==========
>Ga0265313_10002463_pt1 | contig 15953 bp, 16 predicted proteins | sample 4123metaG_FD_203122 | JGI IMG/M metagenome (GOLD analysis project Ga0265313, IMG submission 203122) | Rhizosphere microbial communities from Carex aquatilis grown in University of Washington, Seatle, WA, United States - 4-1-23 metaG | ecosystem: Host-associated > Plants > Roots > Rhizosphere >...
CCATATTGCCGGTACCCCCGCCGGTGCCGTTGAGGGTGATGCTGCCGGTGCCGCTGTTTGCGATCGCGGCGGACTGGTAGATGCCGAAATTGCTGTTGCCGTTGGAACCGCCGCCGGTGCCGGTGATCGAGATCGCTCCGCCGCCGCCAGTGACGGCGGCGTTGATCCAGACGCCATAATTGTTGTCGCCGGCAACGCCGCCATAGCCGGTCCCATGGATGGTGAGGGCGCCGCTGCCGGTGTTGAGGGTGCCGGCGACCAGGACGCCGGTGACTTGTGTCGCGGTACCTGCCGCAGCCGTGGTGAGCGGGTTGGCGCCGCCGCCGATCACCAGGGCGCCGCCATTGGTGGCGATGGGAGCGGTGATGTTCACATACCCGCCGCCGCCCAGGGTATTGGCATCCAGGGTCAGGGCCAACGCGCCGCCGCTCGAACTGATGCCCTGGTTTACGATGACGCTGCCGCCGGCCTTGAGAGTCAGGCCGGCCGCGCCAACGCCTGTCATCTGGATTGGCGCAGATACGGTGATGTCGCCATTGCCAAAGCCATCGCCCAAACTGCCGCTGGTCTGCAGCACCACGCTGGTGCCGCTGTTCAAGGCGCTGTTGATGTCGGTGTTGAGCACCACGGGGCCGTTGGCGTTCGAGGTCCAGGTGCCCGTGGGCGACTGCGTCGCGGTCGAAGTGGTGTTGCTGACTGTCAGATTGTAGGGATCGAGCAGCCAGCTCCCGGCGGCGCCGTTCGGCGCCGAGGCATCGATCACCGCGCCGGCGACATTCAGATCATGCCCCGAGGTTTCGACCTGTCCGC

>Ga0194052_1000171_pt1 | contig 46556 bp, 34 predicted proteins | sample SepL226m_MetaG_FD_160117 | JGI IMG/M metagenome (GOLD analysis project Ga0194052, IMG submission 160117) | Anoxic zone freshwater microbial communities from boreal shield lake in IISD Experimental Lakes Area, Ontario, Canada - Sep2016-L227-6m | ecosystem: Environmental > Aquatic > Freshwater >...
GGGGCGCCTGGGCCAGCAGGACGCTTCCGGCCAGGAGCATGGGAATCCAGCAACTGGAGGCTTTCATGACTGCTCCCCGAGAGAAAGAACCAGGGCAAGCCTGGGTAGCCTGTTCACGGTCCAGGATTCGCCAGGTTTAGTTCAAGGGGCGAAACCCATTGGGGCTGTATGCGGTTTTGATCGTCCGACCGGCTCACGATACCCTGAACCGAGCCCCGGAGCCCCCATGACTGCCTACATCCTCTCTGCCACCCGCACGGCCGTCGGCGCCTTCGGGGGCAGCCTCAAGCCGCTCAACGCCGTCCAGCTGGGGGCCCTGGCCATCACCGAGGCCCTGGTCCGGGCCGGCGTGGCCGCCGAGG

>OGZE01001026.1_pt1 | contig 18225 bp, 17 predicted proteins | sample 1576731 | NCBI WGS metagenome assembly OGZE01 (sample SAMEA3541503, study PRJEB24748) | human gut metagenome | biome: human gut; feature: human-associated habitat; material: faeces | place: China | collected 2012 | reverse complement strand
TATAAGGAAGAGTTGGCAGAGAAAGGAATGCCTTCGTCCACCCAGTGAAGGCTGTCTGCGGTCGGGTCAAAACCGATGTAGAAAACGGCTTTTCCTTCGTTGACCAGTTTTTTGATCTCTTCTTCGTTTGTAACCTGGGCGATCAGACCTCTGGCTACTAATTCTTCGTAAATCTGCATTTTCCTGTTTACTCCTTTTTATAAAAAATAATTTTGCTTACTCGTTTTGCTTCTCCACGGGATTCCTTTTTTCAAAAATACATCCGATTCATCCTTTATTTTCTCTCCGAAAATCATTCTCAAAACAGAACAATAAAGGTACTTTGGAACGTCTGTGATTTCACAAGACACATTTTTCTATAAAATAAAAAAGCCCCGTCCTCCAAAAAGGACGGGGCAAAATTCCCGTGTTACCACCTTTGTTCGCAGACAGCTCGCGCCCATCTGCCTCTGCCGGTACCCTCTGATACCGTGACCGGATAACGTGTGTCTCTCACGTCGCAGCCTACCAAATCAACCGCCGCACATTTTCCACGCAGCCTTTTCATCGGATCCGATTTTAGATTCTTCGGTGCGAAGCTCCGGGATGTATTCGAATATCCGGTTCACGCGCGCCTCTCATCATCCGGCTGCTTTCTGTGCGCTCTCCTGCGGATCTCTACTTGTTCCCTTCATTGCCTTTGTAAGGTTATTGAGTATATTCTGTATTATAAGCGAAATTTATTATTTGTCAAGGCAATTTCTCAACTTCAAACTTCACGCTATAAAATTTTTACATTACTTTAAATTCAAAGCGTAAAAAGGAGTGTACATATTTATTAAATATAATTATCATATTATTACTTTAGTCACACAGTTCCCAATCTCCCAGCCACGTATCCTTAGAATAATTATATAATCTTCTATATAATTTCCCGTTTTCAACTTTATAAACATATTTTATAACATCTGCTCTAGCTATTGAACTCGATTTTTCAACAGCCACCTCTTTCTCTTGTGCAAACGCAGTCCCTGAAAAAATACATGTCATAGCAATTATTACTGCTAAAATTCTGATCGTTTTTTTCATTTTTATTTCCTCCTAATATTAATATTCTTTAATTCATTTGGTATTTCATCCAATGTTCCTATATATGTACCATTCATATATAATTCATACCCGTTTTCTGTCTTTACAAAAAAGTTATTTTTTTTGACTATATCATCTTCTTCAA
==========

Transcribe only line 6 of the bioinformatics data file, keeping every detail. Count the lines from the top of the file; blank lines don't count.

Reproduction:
TATAAGGAAGAGTTGGCAGAGAAAGGAATGCCTTCGTCCACCCAGTGAAGGCTGTCTGCGGTCGGGTCAAAACCGATGTAGAAAACGGCTTTTCCTTCGTTGACCAGTTTTTTGATCTCTTCTTCGTTTGTAACCTGGGCGATCAGACCTCTGGCTACTAATTCTTCGTAAATCTGCATTTTCCTGTTTACTCCTTTTTATAAAAAATAATTTTGCTTACTCGTTTTGCTTCTCCACGGGATTCCTTTTTTCAAAAATACATCCGATTCATCCTTTATTTTCTCTCCGAAAATCATTCTCAAAACAGAACAATAAAGGTACTTTGGAACGTCTGTGATTTCACAAGACACATTTTTCTATAAAATAAAAAAGCCCCGTCCTCCAAAAAGGACGGGGCAAAATTCCCGTGTTACCACCTTTGTTCGCAGACAGCTCGCGCCCATCTGCCTCTGCCGGTACCCTCTGATACCGTGACCGGATAACGTGTGTCTCTCACGTCGCAGCCTACCAAATCAACCGCCGCACATTTTCCACGCAGCCTTTTCATCGGATCCGATTTTAGATTCTTCGGTGCGAAGCTCCGGGATGTATTCGAATATCCGGTTCACGCGCGCCTCTCATCATCCGGCTGCTTTCTGTGCGCTCTCCTGCGGATCTCTACTTGTTCCCTTCATTGCCTTTGTAAGGTTATTGAGTATATTCTGTATTATAAGCGAAATTTATTATTTGTCAAGGCAATTTCTCAACTTCAAACTTCACGCTATAAAATTTTTACATTACTTTAAATTCAAAGCGTAAAAAGGAGTGTACATATTTATTAAATATAATTATCATATTATTACTTTAGTCACACAGTTCCCAATCTCCCAGCCACGTATCCTTAGAATAATTATATAATCTTCTATATAATTTCCCGTTTTCAACTTTATAAACATATTTTATAACATCTGCTCTAGCTATTGAACTCGATTTTTCAACAGCCACCTCTTTCTCTTGTGCAAACGCAGTCCCTGAAAAAATACATGTCATAGCAATTATTACTGCTAAAATTCTGATCGTTTTTTTCATTTTTATTTCCTCCTAATATTAATATTCTTTAATTCATTTGGTATTTCATCCAATGTTCCTATATATGTACCATTCATATATAATTCATACCCGTTTTCTGTCTTTACAAAAAAGTTATTTTTTTTGACTATATCATCTTCTTCAA